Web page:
This is the first article in a series about interoperability in healthcare by Dr. Peter Schoch, MD. With two decades of experience as a primary care physician and another 13 years as a health system physician executive, Dr. Schoch has a deep understanding of how to demystify interoperability. He hopes to drive the discussion surrounding connected health information sharing forward, from a technical conversation to an impact conversation.

The truth about interoperability is this: it is foundational to solving the health industry’s biggest problems. Yet it is largely a mystery to the average healthcare worker. Most clinicians can recognize the problems that come from a lack of interoperability. However, because it is often discussed in technical language and acronyms like APIs, FHIR, QHIN, DICOM and so on, the concept seems inaccessible.

In reality, interoperability is neither a new idea nor a truly confusing concept. Any healthcare worker will recognize the worth of consistent communication and sharing information. At its heart, that’s what interoperability is.

The real challenge lies in building the infrastructure necessary to do that at scale, with limited personnel and resources. Only when we can agree on what interoperability means, break down the technical terminology and sort through the baggage of security, privacy, compliance and regulatory requirements that detract from its adoption will we realize full interoperability.


What is Interoperability, really?

Interoperability includes two components––connectivity and meaningful communication.  Connectivity is the ability to share information across systems of record. Meaningful communication is what is done with the data before, during or after it is shared. It is data movement and magic. Both components must happen. Just moving data from one place to another is not enough.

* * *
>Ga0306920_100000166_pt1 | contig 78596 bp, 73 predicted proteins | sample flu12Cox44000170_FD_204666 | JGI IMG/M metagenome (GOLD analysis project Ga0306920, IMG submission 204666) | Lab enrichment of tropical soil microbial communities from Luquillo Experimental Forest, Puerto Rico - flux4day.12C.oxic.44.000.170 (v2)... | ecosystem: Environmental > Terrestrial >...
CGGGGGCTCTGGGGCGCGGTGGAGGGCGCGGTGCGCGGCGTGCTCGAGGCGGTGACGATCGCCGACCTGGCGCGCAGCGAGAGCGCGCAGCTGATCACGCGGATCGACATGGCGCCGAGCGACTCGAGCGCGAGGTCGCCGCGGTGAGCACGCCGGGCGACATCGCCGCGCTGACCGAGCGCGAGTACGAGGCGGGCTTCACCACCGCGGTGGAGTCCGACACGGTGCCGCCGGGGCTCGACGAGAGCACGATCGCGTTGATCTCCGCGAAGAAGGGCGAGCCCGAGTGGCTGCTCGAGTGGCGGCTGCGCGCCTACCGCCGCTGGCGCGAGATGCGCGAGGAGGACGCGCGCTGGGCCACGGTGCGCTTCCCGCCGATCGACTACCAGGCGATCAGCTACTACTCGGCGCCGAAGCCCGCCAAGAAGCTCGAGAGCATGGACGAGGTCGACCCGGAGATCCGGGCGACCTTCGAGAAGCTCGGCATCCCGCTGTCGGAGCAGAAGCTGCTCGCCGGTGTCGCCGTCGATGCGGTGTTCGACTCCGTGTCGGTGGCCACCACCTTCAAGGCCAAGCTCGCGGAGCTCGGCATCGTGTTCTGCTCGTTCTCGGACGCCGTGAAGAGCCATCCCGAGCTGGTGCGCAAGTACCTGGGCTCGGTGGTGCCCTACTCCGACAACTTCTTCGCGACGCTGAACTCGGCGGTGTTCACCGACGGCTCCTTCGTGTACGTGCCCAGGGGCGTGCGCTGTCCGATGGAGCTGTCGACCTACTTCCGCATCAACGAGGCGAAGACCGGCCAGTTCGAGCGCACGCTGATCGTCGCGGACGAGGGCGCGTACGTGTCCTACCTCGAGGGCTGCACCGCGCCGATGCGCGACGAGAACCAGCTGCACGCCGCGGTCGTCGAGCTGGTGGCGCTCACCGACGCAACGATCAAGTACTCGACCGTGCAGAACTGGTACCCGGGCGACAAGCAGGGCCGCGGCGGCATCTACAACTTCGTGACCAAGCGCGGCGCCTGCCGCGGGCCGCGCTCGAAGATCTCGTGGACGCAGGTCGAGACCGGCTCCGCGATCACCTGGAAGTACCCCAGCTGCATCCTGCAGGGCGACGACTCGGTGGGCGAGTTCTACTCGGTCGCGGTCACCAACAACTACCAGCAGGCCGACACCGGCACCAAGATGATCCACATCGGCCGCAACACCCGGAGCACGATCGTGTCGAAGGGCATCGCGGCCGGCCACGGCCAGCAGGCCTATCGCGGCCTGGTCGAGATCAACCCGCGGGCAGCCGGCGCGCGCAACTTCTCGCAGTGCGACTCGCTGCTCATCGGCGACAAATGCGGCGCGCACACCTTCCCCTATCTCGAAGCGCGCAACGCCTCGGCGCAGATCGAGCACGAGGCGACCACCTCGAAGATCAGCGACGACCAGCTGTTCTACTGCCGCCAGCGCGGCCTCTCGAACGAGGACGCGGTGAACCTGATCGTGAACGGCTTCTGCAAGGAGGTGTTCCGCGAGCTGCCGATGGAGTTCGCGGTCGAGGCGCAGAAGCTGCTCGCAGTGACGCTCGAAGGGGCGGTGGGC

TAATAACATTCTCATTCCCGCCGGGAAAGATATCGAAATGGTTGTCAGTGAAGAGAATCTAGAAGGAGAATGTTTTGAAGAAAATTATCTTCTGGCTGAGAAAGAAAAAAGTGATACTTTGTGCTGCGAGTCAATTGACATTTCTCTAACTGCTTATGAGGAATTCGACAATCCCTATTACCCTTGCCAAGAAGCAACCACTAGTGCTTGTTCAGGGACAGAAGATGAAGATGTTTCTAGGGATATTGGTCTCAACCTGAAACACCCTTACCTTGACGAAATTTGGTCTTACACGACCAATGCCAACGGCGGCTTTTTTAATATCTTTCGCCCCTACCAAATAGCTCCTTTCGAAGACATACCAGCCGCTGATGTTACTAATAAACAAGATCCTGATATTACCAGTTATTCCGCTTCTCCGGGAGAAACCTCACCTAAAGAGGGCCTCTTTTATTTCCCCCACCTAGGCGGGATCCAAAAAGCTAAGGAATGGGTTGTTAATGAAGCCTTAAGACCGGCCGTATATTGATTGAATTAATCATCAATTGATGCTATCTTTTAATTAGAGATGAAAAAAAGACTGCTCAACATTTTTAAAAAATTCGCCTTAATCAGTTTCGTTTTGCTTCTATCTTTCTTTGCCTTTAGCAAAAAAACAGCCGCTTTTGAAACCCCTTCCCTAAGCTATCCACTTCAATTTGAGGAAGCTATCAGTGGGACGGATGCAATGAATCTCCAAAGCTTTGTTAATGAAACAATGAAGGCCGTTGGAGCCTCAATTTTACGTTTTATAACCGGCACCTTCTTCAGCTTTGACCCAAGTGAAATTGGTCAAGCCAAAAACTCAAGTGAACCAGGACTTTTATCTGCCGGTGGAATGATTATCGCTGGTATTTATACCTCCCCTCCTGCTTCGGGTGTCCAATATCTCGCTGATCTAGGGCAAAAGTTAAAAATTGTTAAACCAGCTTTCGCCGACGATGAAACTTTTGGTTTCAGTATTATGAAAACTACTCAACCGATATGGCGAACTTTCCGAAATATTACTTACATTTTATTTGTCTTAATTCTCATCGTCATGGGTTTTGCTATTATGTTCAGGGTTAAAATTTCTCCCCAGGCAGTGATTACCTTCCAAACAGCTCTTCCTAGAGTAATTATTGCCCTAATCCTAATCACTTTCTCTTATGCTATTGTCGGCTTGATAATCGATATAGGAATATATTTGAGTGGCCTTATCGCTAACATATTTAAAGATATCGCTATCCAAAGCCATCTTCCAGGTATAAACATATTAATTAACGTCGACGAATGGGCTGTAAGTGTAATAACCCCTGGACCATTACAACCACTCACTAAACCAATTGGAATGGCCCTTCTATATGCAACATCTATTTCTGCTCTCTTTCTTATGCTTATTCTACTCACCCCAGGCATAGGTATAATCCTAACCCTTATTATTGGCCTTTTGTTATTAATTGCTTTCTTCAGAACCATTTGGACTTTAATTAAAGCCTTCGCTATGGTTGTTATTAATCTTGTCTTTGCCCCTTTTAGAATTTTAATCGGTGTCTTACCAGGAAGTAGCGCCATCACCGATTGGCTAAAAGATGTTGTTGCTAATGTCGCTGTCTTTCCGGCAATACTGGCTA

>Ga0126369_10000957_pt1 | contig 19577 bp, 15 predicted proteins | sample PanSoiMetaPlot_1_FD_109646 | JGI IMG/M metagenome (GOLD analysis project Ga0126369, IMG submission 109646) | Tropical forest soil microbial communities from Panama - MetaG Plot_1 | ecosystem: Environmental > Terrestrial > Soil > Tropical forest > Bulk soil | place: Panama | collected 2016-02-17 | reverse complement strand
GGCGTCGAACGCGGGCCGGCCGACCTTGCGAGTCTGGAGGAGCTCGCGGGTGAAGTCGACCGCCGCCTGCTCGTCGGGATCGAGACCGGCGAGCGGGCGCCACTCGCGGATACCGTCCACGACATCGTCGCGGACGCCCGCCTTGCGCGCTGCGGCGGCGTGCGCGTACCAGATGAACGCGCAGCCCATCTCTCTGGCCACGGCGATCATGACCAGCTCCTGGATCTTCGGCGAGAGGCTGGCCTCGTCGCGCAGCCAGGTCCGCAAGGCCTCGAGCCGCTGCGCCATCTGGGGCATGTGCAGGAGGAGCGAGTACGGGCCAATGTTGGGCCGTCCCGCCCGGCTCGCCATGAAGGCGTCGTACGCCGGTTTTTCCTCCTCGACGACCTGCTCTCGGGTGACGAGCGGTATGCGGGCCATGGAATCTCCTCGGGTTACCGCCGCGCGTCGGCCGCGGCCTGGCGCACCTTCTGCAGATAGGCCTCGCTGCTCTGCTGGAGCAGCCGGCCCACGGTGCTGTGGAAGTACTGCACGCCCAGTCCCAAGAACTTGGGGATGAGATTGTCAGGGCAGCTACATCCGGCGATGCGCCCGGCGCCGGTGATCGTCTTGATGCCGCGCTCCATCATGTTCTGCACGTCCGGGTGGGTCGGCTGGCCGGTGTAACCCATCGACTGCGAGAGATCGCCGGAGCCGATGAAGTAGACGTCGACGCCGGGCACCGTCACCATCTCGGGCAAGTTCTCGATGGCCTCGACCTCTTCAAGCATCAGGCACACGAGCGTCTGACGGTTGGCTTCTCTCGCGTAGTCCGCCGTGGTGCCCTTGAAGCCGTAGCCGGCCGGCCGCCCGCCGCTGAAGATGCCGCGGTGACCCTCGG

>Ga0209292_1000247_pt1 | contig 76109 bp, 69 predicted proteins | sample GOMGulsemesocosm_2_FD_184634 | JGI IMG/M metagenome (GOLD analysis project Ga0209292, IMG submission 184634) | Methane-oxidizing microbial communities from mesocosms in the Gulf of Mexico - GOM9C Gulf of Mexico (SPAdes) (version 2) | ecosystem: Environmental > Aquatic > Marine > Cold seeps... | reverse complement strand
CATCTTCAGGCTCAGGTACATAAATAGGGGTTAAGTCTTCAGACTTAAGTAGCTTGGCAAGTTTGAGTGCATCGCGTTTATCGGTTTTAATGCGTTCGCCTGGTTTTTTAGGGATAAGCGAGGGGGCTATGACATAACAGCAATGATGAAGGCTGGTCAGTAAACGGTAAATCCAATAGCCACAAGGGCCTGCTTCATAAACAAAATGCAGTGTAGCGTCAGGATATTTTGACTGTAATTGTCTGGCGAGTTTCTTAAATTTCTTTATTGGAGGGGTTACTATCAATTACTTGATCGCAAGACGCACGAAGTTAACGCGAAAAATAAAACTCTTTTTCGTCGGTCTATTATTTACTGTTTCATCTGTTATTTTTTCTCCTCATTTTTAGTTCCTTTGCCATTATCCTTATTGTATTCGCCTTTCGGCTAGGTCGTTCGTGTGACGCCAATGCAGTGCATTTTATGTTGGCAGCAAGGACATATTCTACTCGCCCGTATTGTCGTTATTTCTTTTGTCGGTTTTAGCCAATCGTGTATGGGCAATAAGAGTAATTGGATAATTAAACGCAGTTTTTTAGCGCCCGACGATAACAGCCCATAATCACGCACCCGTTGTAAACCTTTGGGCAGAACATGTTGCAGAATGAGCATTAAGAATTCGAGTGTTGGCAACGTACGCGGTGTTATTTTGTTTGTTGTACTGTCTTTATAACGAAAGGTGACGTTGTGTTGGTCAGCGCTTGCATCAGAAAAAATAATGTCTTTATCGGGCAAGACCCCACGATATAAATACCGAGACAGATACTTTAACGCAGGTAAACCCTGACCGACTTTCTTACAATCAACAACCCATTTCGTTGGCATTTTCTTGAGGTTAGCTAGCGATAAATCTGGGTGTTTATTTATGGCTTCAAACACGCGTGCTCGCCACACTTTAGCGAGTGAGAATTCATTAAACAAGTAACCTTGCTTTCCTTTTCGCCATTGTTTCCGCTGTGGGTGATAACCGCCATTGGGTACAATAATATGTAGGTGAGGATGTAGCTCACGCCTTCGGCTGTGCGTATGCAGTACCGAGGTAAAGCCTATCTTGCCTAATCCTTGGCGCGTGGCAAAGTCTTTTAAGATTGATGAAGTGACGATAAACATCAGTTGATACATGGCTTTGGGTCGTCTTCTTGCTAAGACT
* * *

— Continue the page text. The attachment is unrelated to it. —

Imagine if you had a computer with no internet access via WIFI, or a house that was built but the wiring but not connected to the utility company. You would obviously be limited in what you could do. Now imagine your house’s wiring was connected to the power source, so you had electricity, but did not have appliances hooked up. You are connected, but it really means nothing in terms of impact to you. Interoperability is the same way. Technical connectivity is a must, but it doesn’t mean much without meaningful communication.


Interoperability is More Than a Technical Challenge

There is a widespread misunderstanding that interoperability is a technical feature that is an add-on or “nice to have” feature, rather than essential. We can get lost in endless software discussions that paralyze us from meaningful change. However, we can choose to recognize that the technical aspects are secondary to the purpose behind them. Rephrasing the conversation in terms of connectivity and communication helps all of us understand that interoperability is actually the very foundation of running a healthcare business.

It may help to focus on the end results, and then reverse-engineer the means from there. We want to enable providers to access complete patient histories, understand context, and make the best decisions for care. This level of integration and information sharing is what allows for personalized treatment plans, proactive management of chronic conditions, and a holistic approach to patient health.


A Case Study for Interoperability

It is easier to define interoperability and understand its significance with a practical example. Picture a primary care physician seeing a patient mid-week, previously treated in the emergency department (ED) for abdominal pain. Despite normal exam and lab results, without access to the CT scan from the ED, the physician may order another CT scan. This leads to unnecessary costs and inconvenience.

If, however, healthcare providers are properly communicating and connecting information, that same primary care physician would have immediate access to all previous scan results. They could then make informed decisions, avoiding redundant tests and improving the patient’s experience.



Overcoming the obstacles to achieving full interoperability requires everyone within the world of healthcare to prioritize connectivity and meaningful communication. We are all here to provide the best patient care possible. That starts with listening––to the patients and to each other. By embracing interoperability as the new standard of care, we begin to pave the way for a more efficient, coordinated, and patient-centered healthcare system.